The words often seem empty and hollow to me. I don’t want them to be. We have all seen it and many of us have done it. You see someone in a military uniform, you walk up to them and say, “I just wanted to say thank you for your service.” . . . Thank you. . . It can so easily slip out it almost becomes simple reflex. But can these two little words truly communicate the level of gratitude I feel toward those to whom I owe so great a debt.
Last year my family took a spring vacation to Springfield, Illinois. We saw the Lincoln Museum and the capitol building. We even ate at the Cozy Dog. We ended the time in Springfield by visiting Lincoln’s tomb. We finished the tour and were ready to go when I took a small detour in the cemetery. We went to the Veterans Memorials.
We walked around these monuments and I explained to my children what they meant. That these were here to remind us of what had happened and to ensure that we never forget. As I read and talked to them about the many men and women who had given their lives in service, I wondered if they could truly understand. I am sure the answer is no. I am pretty sure I don’t understand.
I should also mention that we had the privilege to visit the Illinois Fire Fighters Memorial and Police Memorial while visiting the capitol building. A reminder as well of the sacrifices made by these men and women in uniform.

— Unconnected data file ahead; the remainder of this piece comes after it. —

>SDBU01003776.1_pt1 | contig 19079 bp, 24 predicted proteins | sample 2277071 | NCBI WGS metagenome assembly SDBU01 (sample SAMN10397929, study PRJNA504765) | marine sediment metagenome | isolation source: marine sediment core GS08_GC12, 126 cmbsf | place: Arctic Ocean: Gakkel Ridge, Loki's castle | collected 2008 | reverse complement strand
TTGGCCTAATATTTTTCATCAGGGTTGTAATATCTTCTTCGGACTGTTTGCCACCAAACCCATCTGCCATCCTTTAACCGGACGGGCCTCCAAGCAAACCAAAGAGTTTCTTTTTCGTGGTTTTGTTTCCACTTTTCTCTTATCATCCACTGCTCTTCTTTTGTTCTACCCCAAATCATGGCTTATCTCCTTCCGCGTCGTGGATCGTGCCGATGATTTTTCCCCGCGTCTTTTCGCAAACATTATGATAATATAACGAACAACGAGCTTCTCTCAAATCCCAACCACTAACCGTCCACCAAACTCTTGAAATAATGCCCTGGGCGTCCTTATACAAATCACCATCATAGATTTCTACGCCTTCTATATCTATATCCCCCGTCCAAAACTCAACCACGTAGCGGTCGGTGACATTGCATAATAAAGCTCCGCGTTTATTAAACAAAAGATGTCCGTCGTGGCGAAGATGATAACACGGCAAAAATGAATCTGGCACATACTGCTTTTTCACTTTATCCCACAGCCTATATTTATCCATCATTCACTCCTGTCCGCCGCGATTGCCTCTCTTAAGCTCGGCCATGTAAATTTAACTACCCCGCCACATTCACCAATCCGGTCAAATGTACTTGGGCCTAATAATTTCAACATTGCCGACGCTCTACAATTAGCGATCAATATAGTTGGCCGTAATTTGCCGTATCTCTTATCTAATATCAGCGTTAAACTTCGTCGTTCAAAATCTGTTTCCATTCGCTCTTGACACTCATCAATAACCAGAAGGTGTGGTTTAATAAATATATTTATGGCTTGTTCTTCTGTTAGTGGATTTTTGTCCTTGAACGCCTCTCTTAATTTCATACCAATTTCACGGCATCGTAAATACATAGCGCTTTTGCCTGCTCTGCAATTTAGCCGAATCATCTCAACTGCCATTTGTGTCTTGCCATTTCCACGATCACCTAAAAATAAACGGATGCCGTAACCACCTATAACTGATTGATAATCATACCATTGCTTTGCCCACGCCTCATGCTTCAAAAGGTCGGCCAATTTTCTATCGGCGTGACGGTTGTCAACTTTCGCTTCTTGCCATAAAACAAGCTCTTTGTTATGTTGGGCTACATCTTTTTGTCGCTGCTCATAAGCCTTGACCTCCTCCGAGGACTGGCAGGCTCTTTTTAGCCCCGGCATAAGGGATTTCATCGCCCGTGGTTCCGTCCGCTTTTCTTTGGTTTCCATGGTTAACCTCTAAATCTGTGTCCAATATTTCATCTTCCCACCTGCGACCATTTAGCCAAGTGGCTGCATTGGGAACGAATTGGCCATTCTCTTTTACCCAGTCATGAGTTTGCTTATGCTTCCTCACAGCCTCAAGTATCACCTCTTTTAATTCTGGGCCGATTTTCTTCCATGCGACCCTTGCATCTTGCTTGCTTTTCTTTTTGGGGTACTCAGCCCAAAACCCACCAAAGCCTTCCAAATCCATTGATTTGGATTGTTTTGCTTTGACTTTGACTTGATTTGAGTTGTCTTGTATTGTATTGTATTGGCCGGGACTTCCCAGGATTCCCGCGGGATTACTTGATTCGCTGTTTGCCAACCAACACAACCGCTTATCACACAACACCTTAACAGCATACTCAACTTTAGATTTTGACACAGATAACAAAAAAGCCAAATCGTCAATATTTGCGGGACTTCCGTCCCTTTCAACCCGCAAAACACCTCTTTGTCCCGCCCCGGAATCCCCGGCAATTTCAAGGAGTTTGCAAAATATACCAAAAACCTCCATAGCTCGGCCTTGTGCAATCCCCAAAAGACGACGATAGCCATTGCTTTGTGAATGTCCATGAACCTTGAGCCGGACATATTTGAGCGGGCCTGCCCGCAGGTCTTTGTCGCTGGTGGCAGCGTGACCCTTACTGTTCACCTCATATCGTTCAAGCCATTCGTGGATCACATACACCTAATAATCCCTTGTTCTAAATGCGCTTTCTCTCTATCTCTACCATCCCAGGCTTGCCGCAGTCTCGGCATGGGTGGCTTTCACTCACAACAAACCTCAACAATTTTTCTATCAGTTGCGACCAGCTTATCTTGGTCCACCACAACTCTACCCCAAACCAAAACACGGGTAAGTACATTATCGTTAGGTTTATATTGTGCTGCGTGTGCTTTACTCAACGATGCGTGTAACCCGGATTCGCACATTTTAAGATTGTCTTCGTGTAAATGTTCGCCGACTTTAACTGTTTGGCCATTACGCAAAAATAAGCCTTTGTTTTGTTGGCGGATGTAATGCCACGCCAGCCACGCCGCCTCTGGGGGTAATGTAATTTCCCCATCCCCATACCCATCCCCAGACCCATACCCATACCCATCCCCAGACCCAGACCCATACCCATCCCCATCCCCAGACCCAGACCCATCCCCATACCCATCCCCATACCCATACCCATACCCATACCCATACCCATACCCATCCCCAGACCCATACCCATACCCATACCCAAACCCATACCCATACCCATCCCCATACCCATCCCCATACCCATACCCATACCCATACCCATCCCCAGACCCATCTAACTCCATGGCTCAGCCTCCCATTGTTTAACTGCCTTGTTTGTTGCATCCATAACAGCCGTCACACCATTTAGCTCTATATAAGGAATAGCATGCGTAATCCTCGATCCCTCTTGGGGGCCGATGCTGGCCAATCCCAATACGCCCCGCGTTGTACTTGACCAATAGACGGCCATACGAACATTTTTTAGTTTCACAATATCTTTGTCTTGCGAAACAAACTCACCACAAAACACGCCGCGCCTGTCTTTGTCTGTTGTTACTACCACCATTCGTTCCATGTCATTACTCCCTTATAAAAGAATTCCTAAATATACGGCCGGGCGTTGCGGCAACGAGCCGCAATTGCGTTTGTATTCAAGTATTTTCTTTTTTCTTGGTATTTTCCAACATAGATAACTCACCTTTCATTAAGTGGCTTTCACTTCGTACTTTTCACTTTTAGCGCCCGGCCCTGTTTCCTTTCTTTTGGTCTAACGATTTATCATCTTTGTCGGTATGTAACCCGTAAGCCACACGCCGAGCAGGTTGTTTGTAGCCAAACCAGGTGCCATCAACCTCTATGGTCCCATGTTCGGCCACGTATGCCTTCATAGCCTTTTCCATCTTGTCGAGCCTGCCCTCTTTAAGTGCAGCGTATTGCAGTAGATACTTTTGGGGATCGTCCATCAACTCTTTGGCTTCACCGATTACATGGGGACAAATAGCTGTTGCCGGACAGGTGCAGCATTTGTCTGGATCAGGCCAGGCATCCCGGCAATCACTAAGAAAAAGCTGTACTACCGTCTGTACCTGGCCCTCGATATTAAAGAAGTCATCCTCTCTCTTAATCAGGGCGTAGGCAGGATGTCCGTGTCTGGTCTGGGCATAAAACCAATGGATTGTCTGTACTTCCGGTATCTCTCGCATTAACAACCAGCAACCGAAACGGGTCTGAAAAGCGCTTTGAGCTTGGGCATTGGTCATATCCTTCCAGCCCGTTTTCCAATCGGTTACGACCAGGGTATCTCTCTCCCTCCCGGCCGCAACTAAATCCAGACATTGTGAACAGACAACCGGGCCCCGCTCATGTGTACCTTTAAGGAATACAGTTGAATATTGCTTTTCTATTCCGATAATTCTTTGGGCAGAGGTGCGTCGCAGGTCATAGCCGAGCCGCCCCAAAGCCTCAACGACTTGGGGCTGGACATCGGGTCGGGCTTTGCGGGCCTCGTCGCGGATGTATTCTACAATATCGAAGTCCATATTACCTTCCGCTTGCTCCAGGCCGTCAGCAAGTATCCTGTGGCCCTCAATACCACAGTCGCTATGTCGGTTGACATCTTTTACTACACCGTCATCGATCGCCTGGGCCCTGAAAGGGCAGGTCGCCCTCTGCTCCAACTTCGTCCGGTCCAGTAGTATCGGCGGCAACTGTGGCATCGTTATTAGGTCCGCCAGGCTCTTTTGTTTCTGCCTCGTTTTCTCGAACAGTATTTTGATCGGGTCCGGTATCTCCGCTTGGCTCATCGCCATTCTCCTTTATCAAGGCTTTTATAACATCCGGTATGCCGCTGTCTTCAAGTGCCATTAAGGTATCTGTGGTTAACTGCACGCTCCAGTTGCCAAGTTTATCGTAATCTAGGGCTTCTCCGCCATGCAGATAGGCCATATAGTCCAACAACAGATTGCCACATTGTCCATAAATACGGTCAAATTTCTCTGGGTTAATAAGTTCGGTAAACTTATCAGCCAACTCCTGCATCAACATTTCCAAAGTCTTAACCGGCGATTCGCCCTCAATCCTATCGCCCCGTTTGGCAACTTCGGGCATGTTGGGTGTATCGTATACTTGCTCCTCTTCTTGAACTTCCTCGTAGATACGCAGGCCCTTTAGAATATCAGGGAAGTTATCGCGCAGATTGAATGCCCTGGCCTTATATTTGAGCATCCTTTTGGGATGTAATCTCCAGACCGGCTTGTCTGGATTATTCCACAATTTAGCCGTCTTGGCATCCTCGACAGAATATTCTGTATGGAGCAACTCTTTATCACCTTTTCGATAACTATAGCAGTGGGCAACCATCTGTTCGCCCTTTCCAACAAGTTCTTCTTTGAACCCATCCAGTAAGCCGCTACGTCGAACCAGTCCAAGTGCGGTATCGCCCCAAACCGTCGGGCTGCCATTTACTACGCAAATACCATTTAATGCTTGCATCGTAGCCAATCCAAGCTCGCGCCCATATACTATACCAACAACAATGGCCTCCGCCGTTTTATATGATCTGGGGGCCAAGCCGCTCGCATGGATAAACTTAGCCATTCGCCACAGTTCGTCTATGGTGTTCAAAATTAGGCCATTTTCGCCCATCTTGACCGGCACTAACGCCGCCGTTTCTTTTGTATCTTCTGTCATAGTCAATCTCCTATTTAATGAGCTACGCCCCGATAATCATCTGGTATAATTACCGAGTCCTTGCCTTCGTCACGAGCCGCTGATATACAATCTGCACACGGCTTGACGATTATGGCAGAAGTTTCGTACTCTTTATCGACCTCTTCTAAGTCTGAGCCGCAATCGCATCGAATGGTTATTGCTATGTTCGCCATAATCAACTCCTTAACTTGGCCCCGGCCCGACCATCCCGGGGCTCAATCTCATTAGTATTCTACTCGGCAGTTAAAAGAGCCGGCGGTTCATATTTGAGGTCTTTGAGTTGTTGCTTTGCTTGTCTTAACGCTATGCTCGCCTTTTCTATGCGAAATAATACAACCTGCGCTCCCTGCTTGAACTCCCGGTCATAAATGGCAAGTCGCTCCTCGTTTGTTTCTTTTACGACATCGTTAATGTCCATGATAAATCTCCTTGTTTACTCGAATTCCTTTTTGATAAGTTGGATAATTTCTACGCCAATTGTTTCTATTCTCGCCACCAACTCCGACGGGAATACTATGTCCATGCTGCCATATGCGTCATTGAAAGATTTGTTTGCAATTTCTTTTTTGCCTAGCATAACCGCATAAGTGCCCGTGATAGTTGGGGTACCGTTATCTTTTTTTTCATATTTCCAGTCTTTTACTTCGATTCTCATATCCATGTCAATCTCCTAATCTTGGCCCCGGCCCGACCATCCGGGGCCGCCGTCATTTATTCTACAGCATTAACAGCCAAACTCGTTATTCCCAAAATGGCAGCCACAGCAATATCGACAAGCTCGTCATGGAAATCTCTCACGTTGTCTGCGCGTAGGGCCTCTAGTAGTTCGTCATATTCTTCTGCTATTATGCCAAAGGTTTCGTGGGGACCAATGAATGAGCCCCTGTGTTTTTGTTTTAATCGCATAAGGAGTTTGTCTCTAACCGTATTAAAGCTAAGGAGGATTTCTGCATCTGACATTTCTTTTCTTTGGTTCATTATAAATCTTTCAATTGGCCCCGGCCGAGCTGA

Tonight, as we were watching the National Memorial Day Concert my seven year old daughter asked, “Why did the people have to die?” How do you answer that. I explained that there are evil people in the world. And because of the evil, it is necessary for good people to stand up and fight back against the evil. I told her that sometime when fighting against evil, good people die. They give up their lives to do what is right. This seemed to answer the question for her, but I was left asking myself, “Why did the people have to die?” The answer worked for a seven year old, why not for me.
Tomorrow I will take my children to the Memorial Day ceremonies in town both at the city park and the cemetery. I know for them it often seems long and boring. But can I do any less. Not only to remember and honor those who have given so much, but to demonstrate for and teach my children the importance of doing so.
Perhaps, Thank You isn’t so hollow. Perhaps it is simply the best that can be said when words are not enough.
So to those who have served, to those who were injured, to those who gave their life. To all these and their families, I simply say . . .